A rabbit, a priest, and a minister walk into a bar. The bartender looks at them and says, “Is this a typo?”
Get it? Usually this kind of joke starts off with a rabbi, but it’s a rabbit, so maybe it’s a mistake, and the bartender thinks that, but it isn’t! Come on, it’s funny.
It’s also a dad joke, the kind of groaner that families all across the United States will be subjected to on Father’s Day Sunday.
This particular example comes from the “Bad Dad Jokes” sign in front of Tom and Ann Schruben’s home in Maryland.
Tom Schruben posts a new bad dad joke every day. He started the practice as a way to brighten moods during the coronavirus shutdown. It’s become a popular destination for locals out for a walk and a chuckle.
Badness is the point of dad jokes, of course. As Mr. Schruben pointed out recently in The Washington Post, fathers are expected to embarrass their children.
Years ago, reading “Tintin” to my own boys, I would adopt voices for the characters, like I was Jim Dale reading Harry Potter audiobooks.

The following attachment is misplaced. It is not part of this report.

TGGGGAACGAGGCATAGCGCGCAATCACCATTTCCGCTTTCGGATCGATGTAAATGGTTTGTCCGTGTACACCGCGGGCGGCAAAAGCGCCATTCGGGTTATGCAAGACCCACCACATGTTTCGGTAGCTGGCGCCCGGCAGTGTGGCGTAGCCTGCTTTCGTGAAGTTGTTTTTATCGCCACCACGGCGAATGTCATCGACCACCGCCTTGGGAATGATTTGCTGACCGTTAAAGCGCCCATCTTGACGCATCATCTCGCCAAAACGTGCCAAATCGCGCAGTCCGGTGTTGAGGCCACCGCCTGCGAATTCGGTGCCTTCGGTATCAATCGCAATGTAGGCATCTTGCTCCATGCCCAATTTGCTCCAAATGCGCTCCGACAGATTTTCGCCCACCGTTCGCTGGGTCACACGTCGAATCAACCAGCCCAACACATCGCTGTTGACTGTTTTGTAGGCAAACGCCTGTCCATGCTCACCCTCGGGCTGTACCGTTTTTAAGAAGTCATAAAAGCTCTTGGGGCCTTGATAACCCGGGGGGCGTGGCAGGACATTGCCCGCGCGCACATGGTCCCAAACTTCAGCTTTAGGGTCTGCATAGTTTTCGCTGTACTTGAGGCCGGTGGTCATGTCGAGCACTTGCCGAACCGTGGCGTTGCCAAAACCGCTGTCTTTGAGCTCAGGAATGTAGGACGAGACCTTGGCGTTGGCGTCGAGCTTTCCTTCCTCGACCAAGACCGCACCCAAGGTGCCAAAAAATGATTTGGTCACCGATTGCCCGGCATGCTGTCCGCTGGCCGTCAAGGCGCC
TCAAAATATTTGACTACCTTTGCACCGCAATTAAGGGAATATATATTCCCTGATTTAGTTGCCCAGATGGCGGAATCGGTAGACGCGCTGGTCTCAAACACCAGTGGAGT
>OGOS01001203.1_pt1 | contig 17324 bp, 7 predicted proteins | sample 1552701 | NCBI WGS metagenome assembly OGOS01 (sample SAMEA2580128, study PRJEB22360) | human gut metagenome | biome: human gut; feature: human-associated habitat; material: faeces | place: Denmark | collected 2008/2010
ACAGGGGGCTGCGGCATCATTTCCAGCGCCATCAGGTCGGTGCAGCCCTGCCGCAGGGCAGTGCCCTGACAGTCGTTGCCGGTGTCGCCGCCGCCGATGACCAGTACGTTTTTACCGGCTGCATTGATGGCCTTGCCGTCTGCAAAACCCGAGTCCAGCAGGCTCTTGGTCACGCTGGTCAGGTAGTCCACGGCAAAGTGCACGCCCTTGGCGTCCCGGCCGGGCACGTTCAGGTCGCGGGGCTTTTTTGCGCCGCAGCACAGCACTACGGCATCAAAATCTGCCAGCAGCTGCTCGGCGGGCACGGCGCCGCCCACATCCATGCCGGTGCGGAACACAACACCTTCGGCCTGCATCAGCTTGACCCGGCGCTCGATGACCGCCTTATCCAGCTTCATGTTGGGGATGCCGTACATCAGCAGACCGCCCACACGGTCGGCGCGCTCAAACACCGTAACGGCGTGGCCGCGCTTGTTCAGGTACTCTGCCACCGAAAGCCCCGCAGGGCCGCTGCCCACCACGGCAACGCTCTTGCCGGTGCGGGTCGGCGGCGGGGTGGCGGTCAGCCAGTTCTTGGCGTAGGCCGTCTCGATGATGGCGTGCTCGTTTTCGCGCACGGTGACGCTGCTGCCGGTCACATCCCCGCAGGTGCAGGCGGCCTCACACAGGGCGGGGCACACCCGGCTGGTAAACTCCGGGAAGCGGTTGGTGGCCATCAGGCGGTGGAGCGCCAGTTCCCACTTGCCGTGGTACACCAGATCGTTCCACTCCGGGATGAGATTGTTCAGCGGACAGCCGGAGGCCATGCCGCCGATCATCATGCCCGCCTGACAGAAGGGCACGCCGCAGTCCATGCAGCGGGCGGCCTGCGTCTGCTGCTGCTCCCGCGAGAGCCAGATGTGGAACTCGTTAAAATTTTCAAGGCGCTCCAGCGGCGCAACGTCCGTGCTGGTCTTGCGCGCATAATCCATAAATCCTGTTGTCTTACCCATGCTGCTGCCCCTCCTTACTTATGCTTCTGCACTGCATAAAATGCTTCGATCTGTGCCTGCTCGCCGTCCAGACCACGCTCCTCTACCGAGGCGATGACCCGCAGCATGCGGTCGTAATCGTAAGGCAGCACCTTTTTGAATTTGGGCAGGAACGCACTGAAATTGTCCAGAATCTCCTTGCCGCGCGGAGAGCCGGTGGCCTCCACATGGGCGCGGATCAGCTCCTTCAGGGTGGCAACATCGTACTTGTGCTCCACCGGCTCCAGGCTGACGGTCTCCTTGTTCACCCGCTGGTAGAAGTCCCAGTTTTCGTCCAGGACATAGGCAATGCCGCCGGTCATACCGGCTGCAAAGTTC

But I’m not Jim Dale. The boys would clap their hands over their ears and shriek, “No voices, Dad! No voices!”
As for bad jokes, I’ve written about them before, about their power to distract and nurture us, for a moment.
And bad jokes can be serious. You can laugh and nod knowingly at the same time.
Here’s another Schruben favorite: What’s the biggest room in the world? Room for improvement.
For Father’s Day, the Schrubens are running a bad dad joke contest, with entries costing $5, and proceeds going to Martha’s Table, a D.C.-based nonprofit that supports children and families. The winner gets posted on the sign – and the right to embarrass their kids for months to come.